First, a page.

As for the sustainability of a low-carb lifestyle change, the authors note that this is a "complex" issue that serves as the basis for why they wrote this book to begin with. The "casual approach" (as they describe it) to eating low-carb is what gets most people who try to do it in trouble and puts them on the inevitable if not predictable pathway to failure. You can't just cut your carbohydrates and expect to be eating what Dr. Volek and Dr. Phinney would define as a low-carb diet. They detail all that is involved with creating a "well-formulated low carbohydrate diet" that will last for a lifetime within the pages of this book. As they put it, "This topic is clearly more deserving of a book than a sound bite."
Some would say that a book about low-carb diets from a couple of low-carb researchers seems self-serving since they obviously have a vested interest in promoting a nutritional plan they've committed their careers to. But the authors address this by asking a simple yet poignant question:
"What is the proper response when three decades of debate about carbohydrate restriction have been largely one-sided and driven more by cultural bias than science?"
Indeed. And that's precisely what Dr. Volek and Dr. Phinney have done with The Art And Science Of Low Carbohydrate Living making a solid case for low-carb diets just as a defense attorney would argue a case before a judge and jury. The evidence is presented with appropriate citations of key scientific studies. Plus, the authors call on three key witnesses for special guest chapters to further embolden their arguments: Dr. Eric Kossoff to share how ketogenic diets are used in controlling seizures and other brain health issues, Jacqueline Eberstein who has experience working with patients using carbohydrate-restriction alongside the late, great Dr. Robert C. Atkins in his complementary medicine clinic in New York City for three decades, and me (Jimmy Moore) providing the unique perspective as a patient who discovered and thrived (losing 180 pounds and coming off of three prescription medications) on a low-carb diet despite the objections of those in the healthcare profession. By the time you make your way through this informative and practical book, you'll realize as the authors so succinctly state in their closing argument that "it just feels right" to be eating low-carb. The verdict? NOT GUILTY!
on May 28, 2011
This is a rigorous, detailed, technical, practical, and at the same time, often surprisingly witty book. The chapter on paleolithic diets persuasively argues that fat was a bigger part of them than most anthropologists realize. The section on how saturated fats track with overall health is intriguing, and the theories and observations provided about how low carb, high fat diets reduce inflammation and the stress of free radicals and oxidation is fascinating. So is the explanation for why someone on a low-carb diet may want to increase their intake of sodium and magnesium. Note that this book WILL be controversial. As the authors write, "If you want clear, unabridged, and hard-hitting nutrition science, buy this book. If you want the mainstream consensus view, put it down gently and tip-toe quietly away.
on June 3, 2011
(Full disclosure: one of the authors [Stephen Phinney] gave my wife and I a copy of this book at a dinner meeting prior to a presentation by Dr. Phinney at Zombie Runners in Palo Alto, CA. It was, however, our first meeting.)
The Art and Science of Low Carbohydrate Living is a self-published follow-on book intended to provide more solid scientific backup for the more practical advice given in the authors' recently published The New Atkins for a New You (which was further coauthored by Eric Westman). They elected to self-publish when they found that publishers they approached did not want them to include as much real science content as they wished to write. They did not want to write for an eighth-grade level, but rather wanted to write a book that would be of real value to both scientists and clinicians while still being accessible to more general audiences who might not catch all of the subtleties. On balance, I believe that this was the right decision in that I approve wholeheartedly with the sort of detail that they chose to include. At the same time, the editor in me finds that the book would have benefited from a little polishing by a real editor--just to fix minor issues of punctuation, style, and layout that don't really detract from the content, but which are there all the same. That said, I found the book a compelling and easy read.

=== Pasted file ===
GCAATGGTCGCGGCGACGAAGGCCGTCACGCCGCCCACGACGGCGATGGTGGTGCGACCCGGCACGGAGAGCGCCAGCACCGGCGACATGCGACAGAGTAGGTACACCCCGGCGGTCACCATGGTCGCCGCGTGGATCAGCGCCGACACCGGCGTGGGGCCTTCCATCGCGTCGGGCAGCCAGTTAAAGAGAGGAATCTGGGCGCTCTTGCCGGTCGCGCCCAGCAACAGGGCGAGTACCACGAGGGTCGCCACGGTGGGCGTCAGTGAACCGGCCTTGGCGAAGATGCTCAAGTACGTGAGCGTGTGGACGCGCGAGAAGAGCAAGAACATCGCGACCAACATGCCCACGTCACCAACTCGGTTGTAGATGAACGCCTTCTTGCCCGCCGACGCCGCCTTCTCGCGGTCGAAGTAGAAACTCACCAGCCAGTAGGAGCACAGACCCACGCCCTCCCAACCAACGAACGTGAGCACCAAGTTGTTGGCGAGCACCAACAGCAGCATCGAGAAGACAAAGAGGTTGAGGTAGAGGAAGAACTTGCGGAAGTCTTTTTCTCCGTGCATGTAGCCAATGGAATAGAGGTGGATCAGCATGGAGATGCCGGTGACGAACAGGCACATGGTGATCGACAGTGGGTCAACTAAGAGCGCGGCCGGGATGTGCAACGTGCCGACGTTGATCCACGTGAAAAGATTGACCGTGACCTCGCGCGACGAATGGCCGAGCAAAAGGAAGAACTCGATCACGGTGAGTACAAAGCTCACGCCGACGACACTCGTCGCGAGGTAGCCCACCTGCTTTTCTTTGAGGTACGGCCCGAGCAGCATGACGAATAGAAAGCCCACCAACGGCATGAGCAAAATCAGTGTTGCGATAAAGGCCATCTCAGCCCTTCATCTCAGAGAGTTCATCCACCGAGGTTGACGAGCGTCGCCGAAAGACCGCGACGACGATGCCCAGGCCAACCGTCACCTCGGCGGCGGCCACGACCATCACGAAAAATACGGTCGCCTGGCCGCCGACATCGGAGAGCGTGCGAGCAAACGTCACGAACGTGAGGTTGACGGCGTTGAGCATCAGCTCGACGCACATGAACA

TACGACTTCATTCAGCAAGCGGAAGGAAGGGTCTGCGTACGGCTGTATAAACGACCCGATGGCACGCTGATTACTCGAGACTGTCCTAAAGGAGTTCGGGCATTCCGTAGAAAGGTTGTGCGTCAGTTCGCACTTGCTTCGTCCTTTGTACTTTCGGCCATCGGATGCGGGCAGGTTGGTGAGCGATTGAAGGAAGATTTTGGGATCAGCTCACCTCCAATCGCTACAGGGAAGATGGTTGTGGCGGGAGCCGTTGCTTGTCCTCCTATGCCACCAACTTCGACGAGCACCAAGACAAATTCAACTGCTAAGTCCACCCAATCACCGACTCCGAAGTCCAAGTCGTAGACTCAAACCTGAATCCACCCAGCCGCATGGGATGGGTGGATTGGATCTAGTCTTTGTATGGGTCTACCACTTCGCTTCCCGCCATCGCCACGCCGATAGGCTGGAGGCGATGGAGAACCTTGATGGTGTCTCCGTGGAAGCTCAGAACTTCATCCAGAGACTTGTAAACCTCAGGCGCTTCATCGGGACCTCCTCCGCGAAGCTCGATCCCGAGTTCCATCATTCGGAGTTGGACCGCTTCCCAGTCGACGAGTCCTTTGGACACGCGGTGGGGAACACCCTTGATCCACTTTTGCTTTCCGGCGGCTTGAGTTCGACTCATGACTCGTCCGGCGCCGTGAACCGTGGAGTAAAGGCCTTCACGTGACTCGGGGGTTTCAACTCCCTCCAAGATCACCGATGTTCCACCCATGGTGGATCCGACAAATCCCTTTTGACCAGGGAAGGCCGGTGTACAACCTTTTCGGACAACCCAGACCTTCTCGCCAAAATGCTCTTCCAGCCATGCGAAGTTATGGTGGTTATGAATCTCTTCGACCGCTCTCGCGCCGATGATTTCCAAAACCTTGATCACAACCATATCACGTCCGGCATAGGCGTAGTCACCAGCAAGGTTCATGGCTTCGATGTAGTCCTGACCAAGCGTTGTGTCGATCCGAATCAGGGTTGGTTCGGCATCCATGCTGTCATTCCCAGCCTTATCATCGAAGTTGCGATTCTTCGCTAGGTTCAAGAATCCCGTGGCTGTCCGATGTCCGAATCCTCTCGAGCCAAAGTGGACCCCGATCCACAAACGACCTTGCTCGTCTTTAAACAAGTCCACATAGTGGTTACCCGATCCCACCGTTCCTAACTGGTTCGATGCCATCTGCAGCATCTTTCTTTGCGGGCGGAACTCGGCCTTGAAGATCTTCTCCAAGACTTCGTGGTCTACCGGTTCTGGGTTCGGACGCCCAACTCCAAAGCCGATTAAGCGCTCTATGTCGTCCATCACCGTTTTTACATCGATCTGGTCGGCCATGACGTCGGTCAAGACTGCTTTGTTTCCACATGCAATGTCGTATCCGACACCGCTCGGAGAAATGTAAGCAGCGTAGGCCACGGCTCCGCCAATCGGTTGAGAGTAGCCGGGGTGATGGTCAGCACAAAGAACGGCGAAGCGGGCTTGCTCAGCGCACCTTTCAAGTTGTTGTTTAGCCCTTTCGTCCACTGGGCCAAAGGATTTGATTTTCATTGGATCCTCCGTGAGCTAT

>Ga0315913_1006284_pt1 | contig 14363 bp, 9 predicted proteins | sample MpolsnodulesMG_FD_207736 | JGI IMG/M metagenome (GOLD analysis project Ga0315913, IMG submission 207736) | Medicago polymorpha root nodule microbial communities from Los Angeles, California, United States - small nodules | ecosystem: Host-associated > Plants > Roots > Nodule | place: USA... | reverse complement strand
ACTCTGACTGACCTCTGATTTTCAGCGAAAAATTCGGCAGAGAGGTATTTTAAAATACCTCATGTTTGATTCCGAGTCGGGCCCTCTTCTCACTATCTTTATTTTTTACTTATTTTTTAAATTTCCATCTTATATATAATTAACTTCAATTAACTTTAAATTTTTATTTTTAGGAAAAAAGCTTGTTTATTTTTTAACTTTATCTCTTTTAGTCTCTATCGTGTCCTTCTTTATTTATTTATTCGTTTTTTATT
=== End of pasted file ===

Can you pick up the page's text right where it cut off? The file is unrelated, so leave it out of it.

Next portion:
I've been a low-carb lifestyle convert for a few years now myself, and I'm fairly well-read both with respect to popular literature on the subject and the scientific literature. As such, I was very familiar with much, but certainly not all, of the subject matter. What I find particularly interesting in this book is that it represents at least the beginnings of a transition from early literature that has, of necessity, focused on a sort of sales pitch for the merits and benefits of low-carb nutrition to a slightly more mature phase where there is more emphasis on studying and analyzing the hows and whys. The authors have been studying low-carb nutrition in the lab for decades now, and they clearly don't think there's any question about whether low-carb nutrition is safe and effective anymore (nor do I). They do, however, recognize and devote some significant discussion to the ongoing lack of acceptance by "mainstream" political and professional institutions despite the now overwhelming scientific evidence. The slow progress continues to be a serious indictment of our current peer review, public policy making, and quality control processes for scientific research. The current status quo is such that many readers will still consider a lot of the positions taken by the authors to be downright heretical or at least controversial, but the authors (and I) are confident that it is now only a matter of time (if still a few more years) until their ideas and analyses finally become mainstream and displace recommendations that simply have not withstood the test of time and experiment.